Contact dermatitis is a localized rash or irritation of the skin caused by contact with a foreign substance. Only the superficial regions of the skin are affected in contact dermatitis. Inflammation of the affected tissue is present in the epidermis (the outermost layer of skin) and the outer dermis (the layer beneath the epidermis). Unlike contact urticaria, in which a rash appears within minutes of exposure and fades away within minutes to hours, contact dermatitis takes days to fade away. Even then, contact dermatitis fades only if the skin no longer comes in contact with the allergen or irritant. Contact dermatitis results in large, burning, and itchy rashes, and these can take anywhere from several days to weeks to heal. Chronic contact dermatitis can develop when the removal of the offending agent no longer provides expected relief.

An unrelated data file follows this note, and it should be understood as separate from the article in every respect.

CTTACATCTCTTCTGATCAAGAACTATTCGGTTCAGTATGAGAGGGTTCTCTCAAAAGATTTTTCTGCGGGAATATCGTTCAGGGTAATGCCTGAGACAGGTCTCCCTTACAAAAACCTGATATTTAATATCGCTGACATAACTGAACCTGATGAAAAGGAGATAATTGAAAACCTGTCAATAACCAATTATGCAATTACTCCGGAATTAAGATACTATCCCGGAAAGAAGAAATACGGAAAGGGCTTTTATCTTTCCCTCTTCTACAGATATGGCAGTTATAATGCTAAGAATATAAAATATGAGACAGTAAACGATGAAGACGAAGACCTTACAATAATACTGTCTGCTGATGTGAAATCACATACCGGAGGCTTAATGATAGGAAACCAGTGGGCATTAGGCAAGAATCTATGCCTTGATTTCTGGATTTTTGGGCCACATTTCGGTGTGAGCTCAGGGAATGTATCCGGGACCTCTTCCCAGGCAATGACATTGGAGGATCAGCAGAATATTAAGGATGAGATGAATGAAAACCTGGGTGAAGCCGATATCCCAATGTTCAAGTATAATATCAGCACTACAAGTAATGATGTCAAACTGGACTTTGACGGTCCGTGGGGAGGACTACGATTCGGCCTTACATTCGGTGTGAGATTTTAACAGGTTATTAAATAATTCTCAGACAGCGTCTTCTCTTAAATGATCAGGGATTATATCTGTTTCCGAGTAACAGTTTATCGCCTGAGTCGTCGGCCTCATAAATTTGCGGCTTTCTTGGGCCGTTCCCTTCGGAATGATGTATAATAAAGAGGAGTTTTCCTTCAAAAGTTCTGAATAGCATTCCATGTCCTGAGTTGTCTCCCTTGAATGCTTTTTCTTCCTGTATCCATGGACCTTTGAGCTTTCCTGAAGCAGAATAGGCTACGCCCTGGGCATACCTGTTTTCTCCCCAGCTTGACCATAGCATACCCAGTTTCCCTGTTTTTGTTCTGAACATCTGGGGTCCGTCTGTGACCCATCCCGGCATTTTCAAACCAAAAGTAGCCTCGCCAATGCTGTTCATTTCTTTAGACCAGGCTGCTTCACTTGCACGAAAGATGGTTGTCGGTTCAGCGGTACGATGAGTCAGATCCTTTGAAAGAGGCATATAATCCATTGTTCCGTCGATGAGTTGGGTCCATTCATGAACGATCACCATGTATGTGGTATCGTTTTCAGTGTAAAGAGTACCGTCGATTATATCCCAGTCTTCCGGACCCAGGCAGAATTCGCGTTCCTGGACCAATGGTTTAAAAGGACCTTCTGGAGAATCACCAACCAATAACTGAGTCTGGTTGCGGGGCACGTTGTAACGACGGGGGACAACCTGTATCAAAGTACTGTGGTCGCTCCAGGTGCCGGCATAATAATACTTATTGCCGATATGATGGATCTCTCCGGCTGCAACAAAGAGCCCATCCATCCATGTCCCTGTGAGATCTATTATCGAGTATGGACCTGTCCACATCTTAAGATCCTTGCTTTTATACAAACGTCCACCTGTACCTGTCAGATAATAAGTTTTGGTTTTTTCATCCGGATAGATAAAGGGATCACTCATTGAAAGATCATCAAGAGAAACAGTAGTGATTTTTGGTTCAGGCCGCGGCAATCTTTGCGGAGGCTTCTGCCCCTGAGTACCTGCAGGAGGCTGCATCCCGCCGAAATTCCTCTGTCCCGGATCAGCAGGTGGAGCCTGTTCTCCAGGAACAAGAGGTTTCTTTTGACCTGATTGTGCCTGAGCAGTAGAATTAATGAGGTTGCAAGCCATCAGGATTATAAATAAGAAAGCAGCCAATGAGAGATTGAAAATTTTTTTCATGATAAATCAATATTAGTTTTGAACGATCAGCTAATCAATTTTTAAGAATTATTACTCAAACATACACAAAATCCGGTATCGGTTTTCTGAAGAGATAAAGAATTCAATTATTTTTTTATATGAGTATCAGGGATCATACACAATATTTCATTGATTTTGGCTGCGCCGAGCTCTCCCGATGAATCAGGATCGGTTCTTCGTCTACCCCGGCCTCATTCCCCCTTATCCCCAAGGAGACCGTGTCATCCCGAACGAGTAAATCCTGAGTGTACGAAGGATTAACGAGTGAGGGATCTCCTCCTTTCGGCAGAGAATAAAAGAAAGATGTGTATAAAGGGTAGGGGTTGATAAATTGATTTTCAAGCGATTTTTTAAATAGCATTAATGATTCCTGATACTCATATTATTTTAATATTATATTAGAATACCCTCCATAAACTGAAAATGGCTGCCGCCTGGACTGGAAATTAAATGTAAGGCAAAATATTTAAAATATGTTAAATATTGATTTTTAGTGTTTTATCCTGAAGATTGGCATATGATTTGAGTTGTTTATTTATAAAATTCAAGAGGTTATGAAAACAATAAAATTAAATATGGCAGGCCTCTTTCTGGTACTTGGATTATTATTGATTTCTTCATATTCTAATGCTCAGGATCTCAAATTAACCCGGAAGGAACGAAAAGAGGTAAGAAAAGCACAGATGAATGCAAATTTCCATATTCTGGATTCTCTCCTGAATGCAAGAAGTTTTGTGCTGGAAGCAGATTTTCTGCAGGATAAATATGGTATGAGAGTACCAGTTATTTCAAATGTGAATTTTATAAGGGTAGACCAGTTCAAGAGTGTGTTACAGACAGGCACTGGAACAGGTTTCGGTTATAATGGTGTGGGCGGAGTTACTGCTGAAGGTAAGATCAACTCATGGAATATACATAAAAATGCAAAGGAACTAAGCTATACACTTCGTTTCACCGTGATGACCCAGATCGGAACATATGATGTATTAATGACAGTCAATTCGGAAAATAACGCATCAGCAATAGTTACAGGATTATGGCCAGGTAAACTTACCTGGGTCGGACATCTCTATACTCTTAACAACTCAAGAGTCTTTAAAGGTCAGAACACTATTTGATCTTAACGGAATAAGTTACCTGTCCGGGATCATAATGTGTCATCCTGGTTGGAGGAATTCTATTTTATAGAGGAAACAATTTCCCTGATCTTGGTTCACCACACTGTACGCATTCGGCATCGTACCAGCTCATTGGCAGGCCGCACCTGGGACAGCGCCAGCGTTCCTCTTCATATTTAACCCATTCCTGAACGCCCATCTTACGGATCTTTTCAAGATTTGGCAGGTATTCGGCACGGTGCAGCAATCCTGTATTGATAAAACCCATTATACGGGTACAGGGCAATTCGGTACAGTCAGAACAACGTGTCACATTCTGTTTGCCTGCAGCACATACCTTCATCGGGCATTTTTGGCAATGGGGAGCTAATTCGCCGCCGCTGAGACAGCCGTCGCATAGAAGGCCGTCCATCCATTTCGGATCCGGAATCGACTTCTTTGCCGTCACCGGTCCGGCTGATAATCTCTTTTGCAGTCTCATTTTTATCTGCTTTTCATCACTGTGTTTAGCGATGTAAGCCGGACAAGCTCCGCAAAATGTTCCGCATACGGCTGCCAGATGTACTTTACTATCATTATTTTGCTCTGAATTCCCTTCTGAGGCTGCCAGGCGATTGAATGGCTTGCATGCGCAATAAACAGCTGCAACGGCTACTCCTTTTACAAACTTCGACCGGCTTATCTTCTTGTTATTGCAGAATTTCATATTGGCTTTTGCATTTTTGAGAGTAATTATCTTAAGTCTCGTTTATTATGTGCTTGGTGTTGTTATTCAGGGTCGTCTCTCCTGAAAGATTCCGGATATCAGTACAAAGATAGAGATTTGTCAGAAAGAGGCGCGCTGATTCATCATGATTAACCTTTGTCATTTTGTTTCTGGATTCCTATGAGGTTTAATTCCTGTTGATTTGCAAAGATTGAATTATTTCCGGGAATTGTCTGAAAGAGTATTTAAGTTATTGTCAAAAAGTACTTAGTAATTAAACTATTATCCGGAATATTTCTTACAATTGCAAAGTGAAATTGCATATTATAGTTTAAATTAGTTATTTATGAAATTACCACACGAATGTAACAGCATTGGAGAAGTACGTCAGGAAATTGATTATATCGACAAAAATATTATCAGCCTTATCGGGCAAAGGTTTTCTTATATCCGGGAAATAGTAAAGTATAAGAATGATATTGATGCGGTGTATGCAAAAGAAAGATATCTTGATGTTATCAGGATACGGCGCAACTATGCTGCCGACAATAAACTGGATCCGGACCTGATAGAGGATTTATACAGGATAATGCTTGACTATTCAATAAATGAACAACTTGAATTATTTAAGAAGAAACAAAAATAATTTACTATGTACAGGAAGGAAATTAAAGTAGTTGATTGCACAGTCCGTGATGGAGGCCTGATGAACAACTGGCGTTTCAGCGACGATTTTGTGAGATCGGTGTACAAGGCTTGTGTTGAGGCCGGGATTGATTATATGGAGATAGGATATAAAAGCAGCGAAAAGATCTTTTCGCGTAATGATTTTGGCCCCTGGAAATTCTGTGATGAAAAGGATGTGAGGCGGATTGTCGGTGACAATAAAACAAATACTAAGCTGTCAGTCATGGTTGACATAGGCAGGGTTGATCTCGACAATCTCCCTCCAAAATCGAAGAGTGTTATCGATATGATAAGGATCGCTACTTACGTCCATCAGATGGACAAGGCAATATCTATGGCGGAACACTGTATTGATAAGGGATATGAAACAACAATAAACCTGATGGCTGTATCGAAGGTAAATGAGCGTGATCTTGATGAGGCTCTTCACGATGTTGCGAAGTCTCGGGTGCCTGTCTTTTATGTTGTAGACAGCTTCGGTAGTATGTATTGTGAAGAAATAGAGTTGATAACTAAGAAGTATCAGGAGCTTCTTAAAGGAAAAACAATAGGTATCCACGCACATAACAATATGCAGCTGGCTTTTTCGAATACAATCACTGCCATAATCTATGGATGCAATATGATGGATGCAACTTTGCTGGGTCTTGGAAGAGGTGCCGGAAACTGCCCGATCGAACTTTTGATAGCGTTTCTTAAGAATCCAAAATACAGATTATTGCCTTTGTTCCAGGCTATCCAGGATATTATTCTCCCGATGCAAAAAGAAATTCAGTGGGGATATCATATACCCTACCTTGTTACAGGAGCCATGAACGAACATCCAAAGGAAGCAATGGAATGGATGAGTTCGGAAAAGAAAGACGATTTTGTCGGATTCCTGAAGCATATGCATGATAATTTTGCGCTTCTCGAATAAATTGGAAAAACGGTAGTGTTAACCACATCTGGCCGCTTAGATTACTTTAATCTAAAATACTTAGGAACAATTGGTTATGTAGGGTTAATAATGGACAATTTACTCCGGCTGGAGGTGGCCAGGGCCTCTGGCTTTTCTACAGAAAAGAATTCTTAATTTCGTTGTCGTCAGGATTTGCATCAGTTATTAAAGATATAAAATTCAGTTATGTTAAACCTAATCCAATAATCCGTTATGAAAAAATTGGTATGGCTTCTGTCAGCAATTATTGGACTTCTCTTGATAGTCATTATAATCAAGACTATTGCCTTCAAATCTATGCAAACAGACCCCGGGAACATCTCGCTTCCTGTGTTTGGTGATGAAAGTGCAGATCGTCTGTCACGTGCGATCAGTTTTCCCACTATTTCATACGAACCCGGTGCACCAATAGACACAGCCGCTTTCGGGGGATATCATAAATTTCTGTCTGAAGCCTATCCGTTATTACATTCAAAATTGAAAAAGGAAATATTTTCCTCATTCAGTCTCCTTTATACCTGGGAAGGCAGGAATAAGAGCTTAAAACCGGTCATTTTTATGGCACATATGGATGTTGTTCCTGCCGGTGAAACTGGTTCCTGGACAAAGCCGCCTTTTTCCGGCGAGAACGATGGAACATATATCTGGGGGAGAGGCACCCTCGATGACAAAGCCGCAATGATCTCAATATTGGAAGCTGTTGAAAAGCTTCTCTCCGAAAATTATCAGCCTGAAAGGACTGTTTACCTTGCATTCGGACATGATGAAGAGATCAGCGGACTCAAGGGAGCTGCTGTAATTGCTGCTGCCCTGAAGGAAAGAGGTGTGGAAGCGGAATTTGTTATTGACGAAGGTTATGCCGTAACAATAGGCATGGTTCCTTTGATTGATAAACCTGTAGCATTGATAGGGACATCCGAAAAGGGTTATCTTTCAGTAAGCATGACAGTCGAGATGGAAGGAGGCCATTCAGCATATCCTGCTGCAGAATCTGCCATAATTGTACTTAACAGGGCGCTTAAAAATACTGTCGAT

Toxicodendron diversilobum (syn. Rhus diversiloba; Western Poison-oak or Pacific Poison-oak) is a plant best known for its ability to cause allergic rashes after contact. Western Poison-oak is found only on the Pacific Coast of the United States and of Canada. It is extremely common in that region, where it is the predominant species of the genus; the closely related Atlantic Poison-oak (T. pubescens) occurs on the Atlantic Coast. The hyphenated form “Poison-oak” is used, rather than “Poison Oak” to clearly indicate that it is not a variety of oak, just as “Poison-ivy” is not a variety of ivy.